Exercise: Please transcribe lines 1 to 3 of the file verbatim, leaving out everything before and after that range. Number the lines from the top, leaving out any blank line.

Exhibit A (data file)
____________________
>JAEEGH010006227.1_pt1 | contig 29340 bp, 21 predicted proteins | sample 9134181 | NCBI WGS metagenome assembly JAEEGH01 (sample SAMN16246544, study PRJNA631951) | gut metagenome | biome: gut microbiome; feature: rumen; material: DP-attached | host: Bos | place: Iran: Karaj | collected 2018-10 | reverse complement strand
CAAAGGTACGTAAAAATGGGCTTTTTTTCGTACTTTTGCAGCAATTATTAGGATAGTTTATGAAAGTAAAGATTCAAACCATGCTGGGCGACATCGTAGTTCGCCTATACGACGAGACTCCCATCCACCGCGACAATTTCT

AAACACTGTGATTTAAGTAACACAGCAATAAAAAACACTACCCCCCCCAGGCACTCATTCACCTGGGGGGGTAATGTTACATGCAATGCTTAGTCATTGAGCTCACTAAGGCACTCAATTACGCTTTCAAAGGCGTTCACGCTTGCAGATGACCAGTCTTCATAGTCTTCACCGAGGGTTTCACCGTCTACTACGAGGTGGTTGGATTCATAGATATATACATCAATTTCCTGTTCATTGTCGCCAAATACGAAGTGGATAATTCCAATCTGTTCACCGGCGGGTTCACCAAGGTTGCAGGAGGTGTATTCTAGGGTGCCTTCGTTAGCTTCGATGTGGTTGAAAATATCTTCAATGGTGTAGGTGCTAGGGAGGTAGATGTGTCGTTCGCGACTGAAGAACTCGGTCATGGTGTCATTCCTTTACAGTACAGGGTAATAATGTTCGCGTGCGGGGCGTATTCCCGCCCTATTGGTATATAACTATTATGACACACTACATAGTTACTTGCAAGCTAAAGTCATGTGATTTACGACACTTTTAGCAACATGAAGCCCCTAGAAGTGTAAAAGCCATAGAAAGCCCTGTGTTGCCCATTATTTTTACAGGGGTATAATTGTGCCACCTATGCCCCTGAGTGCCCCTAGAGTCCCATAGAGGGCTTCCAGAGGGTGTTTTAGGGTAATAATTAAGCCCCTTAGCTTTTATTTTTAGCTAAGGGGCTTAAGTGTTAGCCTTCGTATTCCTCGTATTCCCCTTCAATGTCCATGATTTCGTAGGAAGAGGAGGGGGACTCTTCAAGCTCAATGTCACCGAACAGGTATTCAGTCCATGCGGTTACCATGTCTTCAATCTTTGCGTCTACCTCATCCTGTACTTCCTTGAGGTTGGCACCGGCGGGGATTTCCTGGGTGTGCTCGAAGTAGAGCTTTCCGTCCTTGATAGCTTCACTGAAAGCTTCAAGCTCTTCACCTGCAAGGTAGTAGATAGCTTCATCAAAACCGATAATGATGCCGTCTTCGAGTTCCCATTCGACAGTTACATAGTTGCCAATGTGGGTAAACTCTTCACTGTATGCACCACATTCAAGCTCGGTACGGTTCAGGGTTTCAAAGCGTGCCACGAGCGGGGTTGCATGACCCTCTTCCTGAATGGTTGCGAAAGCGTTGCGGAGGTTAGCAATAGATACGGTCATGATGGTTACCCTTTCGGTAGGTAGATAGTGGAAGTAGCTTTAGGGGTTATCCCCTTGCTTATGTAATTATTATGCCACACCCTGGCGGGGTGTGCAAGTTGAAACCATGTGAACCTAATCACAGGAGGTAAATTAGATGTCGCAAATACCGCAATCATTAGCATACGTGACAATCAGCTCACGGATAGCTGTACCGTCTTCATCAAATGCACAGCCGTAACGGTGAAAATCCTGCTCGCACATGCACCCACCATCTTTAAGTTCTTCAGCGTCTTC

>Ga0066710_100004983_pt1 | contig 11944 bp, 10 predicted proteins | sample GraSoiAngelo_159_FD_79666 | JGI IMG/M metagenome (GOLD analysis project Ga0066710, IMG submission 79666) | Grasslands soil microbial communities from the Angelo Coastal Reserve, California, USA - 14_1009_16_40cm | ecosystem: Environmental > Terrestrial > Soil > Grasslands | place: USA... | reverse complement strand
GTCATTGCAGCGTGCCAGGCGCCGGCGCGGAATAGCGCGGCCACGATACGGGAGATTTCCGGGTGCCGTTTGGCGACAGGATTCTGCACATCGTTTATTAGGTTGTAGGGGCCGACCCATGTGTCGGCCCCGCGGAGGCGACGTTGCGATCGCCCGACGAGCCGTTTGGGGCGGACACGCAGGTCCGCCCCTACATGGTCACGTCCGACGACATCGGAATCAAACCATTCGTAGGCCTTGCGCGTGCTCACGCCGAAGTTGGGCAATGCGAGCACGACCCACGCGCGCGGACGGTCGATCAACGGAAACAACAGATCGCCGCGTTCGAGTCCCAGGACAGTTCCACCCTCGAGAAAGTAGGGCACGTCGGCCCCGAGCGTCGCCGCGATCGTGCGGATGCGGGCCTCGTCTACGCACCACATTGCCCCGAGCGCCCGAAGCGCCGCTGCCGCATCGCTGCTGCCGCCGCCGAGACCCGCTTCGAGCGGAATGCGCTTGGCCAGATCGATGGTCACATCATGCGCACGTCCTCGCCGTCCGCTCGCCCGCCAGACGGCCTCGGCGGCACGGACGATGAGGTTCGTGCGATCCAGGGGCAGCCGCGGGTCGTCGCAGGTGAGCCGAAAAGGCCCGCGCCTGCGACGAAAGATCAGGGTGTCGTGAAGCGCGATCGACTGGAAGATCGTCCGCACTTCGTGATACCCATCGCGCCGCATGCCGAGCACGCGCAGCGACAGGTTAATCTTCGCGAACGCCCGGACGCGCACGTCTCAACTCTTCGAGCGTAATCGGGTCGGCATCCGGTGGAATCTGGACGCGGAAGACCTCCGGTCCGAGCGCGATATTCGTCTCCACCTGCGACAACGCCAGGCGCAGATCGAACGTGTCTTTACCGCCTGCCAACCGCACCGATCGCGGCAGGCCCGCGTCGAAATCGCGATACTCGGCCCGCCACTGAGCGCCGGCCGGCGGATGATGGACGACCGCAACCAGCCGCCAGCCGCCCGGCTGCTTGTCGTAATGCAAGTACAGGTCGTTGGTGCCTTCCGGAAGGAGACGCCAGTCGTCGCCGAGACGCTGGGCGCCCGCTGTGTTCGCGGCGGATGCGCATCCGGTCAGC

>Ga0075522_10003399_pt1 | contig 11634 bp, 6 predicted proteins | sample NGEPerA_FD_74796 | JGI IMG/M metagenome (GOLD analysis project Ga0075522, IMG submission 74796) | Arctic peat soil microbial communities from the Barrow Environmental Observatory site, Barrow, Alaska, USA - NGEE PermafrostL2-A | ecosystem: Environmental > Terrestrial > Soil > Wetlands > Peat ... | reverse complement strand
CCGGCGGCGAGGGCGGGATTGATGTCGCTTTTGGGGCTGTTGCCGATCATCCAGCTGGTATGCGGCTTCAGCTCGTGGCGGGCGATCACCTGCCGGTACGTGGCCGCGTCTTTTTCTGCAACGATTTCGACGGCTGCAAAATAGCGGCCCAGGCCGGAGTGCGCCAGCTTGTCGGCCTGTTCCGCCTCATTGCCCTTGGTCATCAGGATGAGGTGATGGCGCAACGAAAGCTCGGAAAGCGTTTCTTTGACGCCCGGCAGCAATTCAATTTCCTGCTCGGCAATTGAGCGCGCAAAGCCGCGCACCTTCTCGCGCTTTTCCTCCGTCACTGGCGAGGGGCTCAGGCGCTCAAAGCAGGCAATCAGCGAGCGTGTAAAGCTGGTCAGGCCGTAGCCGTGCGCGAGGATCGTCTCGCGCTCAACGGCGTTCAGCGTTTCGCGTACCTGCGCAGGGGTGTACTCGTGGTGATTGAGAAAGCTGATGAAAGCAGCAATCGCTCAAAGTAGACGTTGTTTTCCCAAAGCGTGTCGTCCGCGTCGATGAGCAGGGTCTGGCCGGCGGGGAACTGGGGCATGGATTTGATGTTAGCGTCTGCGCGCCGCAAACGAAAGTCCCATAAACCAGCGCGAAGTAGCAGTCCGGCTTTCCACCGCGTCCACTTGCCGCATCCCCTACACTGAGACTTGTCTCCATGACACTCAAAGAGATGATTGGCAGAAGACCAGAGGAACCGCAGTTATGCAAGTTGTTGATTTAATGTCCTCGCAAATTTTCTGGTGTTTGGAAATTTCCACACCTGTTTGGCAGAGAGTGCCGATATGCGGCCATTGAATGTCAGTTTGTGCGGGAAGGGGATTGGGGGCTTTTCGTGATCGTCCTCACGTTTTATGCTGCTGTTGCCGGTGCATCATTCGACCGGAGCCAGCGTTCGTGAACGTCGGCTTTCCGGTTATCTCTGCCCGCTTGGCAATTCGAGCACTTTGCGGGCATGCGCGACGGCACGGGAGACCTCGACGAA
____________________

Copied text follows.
>JAEEGH010006227.1_pt1 | contig 29340 bp, 21 predicted proteins | sample 9134181 | NCBI WGS metagenome assembly JAEEGH01 (sample SAMN16246544, study PRJNA631951) | gut metagenome | biome: gut microbiome; feature: rumen; material: DP-attached | host: Bos | place: Iran: Karaj | collected 2018-10 | reverse complement strand
CAAAGGTACGTAAAAATGGGCTTTTTTTCGTACTTTTGCAGCAATTATTAGGATAGTTTATGAAAGTAAAGATTCAAACCATGCTGGGCGACATCGTAGTTCGCCTATACGACGAGACTCCCATCCACCGCGACAATTTCT

AAACACTGTGATTTAAGTAACACAGCAATAAAAAACACTACCCCCCCCAGGCACTCATTCACCTGGGGGGGTAATGTTACATGCAATGCTTAGTCATTGAGCTCACTAAGGCACTCAATTACGCTTTCAAAGGCGTTCACGCTTGCAGATGACCAGTCTTCATAGTCTTCACCGAGGGTTTCACCGTCTACTACGAGGTGGTTGGATTCATAGATATATACATCAATTTCCTGTTCATTGTCGCCAAATACGAAGTGGATAATTCCAATCTGTTCACCGGCGGGTTCACCAAGGTTGCAGGAGGTGTATTCTAGGGTGCCTTCGTTAGCTTCGATGTGGTTGAAAATATCTTCAATGGTGTAGGTGCTAGGGAGGTAGATGTGTCGTTCGCGACTGAAGAACTCGGTCATGGTGTCATTCCTTTACAGTACAGGGTAATAATGTTCGCGTGCGGGGCGTATTCCCGCCCTATTGGTATATAACTATTATGACACACTACATAGTTACTTGCAAGCTAAAGTCATGTGATTTACGACACTTTTAGCAACATGAAGCCCCTAGAAGTGTAAAAGCCATAGAAAGCCCTGTGTTGCCCATTATTTTTACAGGGGTATAATTGTGCCACCTATGCCCCTGAGTGCCCCTAGAGTCCCATAGAGGGCTTCCAGAGGGTGTTTTAGGGTAATAATTAAGCCCCTTAGCTTTTATTTTTAGCTAAGGGGCTTAAGTGTTAGCCTTCGTATTCCTCGTATTCCCCTTCAATGTCCATGATTTCGTAGGAAGAGGAGGGGGACTCTTCAAGCTCAATGTCACCGAACAGGTATTCAGTCCATGCGGTTACCATGTCTTCAATCTTTGCGTCTACCTCATCCTGTACTTCCTTGAGGTTGGCACCGGCGGGGATTTCCTGGGTGTGCTCGAAGTAGAGCTTTCCGTCCTTGATAGCTTCACTGAAAGCTTCAAGCTCTTCACCTGCAAGGTAGTAGATAGCTTCATCAAAACCGATAATGATGCCGTCTTCGAGTTCCCATTCGACAGTTACATAGTTGCCAATGTGGGTAAACTCTTCACTGTATGCACCACATTCAAGCTCGGTACGGTTCAGGGTTTCAAAGCGTGCCACGAGCGGGGTTGCATGACCCTCTTCCTGAATGGTTGCGAAAGCGTTGCGGAGGTTAGCAATAGATACGGTCATGATGGTTACCCTTTCGGTAGGTAGATAGTGGAAGTAGCTTTAGGGGTTATCCCCTTGCTTATGTAATTATTATGCCACACCCTGGCGGGGTGTGCAAGTTGAAACCATGTGAACCTAATCACAGGAGGTAAATTAGATGTCGCAAATACCGCAATCATTAGCATACGTGACAATCAGCTCACGGATAGCTGTACCGTCTTCATCAAATGCACAGCCGTAACGGTGAAAATCCTGCTCGCACATGCACCCACCATCTTTAAGTTCTTCAGCGTCTTC